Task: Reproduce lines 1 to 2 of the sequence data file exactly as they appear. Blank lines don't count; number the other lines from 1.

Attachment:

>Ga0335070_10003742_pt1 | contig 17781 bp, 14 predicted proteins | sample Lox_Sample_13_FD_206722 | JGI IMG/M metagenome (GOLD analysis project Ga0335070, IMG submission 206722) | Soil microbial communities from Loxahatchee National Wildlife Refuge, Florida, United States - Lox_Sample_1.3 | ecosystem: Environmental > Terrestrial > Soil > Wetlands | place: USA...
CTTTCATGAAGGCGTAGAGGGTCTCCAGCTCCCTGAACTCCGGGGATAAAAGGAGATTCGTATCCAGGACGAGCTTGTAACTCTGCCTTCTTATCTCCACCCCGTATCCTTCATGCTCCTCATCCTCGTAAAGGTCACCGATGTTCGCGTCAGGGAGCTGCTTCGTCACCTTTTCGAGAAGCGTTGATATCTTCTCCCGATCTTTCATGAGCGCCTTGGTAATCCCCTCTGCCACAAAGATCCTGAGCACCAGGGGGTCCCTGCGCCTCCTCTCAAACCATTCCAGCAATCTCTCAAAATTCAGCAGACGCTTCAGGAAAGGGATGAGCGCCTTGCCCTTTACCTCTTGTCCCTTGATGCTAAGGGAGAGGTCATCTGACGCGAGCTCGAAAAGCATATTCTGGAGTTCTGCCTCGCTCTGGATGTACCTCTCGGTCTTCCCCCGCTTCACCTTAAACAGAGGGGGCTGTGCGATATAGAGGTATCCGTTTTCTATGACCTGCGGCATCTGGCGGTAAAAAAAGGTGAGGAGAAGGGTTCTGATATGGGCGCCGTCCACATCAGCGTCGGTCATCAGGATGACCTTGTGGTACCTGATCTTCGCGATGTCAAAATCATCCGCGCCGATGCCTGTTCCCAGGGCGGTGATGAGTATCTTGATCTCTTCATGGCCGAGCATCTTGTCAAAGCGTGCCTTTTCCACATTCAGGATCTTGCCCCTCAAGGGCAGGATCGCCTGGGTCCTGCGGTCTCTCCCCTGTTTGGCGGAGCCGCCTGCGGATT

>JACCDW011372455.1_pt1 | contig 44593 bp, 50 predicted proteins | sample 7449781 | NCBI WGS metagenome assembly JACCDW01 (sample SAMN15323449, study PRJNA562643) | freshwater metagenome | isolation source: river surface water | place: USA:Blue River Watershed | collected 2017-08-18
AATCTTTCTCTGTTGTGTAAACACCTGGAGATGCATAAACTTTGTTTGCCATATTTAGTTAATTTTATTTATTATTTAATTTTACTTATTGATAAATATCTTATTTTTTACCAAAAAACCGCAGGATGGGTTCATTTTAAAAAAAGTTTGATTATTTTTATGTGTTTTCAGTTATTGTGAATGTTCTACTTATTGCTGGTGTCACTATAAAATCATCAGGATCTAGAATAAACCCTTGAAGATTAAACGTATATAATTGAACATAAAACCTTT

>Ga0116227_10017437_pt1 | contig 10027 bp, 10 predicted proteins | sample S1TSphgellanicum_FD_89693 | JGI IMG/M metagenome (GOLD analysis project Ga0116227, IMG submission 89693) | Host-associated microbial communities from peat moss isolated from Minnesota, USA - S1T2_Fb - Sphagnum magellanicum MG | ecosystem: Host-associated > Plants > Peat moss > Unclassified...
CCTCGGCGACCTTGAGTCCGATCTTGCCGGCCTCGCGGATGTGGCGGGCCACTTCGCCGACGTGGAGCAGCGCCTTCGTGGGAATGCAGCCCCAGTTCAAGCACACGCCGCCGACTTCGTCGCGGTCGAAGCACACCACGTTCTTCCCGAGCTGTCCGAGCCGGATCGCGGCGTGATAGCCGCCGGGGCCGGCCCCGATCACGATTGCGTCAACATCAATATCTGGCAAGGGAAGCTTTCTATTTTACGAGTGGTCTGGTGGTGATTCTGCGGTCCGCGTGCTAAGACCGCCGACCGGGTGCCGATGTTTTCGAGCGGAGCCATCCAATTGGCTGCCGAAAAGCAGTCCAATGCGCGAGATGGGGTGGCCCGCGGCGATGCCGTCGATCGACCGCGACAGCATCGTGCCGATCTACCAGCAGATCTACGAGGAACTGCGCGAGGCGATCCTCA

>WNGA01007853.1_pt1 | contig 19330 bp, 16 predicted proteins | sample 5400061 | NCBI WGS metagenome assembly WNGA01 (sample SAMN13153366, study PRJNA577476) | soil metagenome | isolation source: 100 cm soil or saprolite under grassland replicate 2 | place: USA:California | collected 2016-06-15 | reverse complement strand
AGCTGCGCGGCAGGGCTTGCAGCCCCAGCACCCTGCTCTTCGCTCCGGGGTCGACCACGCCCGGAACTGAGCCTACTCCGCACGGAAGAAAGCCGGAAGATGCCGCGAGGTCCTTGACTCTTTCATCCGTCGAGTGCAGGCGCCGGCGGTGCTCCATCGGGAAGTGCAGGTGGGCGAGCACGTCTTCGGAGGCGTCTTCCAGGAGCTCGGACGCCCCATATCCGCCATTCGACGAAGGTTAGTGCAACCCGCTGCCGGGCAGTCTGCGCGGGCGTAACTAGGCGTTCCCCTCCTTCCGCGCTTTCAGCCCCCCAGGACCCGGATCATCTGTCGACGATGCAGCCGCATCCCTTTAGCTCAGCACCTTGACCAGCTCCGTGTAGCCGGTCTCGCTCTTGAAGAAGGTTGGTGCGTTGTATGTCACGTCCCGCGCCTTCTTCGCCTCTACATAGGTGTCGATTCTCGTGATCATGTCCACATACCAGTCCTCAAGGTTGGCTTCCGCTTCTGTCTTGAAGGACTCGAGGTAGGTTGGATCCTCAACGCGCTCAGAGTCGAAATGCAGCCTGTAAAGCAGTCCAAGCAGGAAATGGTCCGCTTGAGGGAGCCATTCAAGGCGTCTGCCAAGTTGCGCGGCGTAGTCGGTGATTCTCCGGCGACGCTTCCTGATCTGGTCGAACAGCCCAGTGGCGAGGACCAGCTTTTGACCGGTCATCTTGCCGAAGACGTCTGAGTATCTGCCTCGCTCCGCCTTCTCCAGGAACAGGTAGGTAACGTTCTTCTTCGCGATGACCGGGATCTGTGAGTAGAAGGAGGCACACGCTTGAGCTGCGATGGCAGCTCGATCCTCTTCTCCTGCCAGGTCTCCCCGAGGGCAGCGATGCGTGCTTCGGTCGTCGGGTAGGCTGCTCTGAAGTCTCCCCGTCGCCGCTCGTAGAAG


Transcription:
>Ga0335070_10003742_pt1 | contig 17781 bp, 14 predicted proteins | sample Lox_Sample_13_FD_206722 | JGI IMG/M metagenome (GOLD analysis project Ga0335070, IMG submission 206722) | Soil microbial communities from Loxahatchee National Wildlife Refuge, Florida, United States - Lox_Sample_1.3 | ecosystem: Environmental > Terrestrial > Soil > Wetlands | place: USA...
CTTTCATGAAGGCGTAGAGGGTCTCCAGCTCCCTGAACTCCGGGGATAAAAGGAGATTCGTATCCAGGACGAGCTTGTAACTCTGCCTTCTTATCTCCACCCCGTATCCTTCATGCTCCTCATCCTCGTAAAGGTCACCGATGTTCGCGTCAGGGAGCTGCTTCGTCACCTTTTCGAGAAGCGTTGATATCTTCTCCCGATCTTTCATGAGCGCCTTGGTAATCCCCTCTGCCACAAAGATCCTGAGCACCAGGGGGTCCCTGCGCCTCCTCTCAAACCATTCCAGCAATCTCTCAAAATTCAGCAGACGCTTCAGGAAAGGGATGAGCGCCTTGCCCTTTACCTCTTGTCCCTTGATGCTAAGGGAGAGGTCATCTGACGCGAGCTCGAAAAGCATATTCTGGAGTTCTGCCTCGCTCTGGATGTACCTCTCGGTCTTCCCCCGCTTCACCTTAAACAGAGGGGGCTGTGCGATATAGAGGTATCCGTTTTCTATGACCTGCGGCATCTGGCGGTAAAAAAAGGTGAGGAGAAGGGTTCTGATATGGGCGCCGTCCACATCAGCGTCGGTCATCAGGATGACCTTGTGGTACCTGATCTTCGCGATGTCAAAATCATCCGCGCCGATGCCTGTTCCCAGGGCGGTGATGAGTATCTTGATCTCTTCATGGCCGAGCATCTTGTCAAAGCGTGCCTTTTCCACATTCAGGATCTTGCCCCTCAAGGGCAGGATCGCCTGGGTCCTGCGGTCTCTCCCCTGTTTGGCGGAGCCGCCTGCGGATT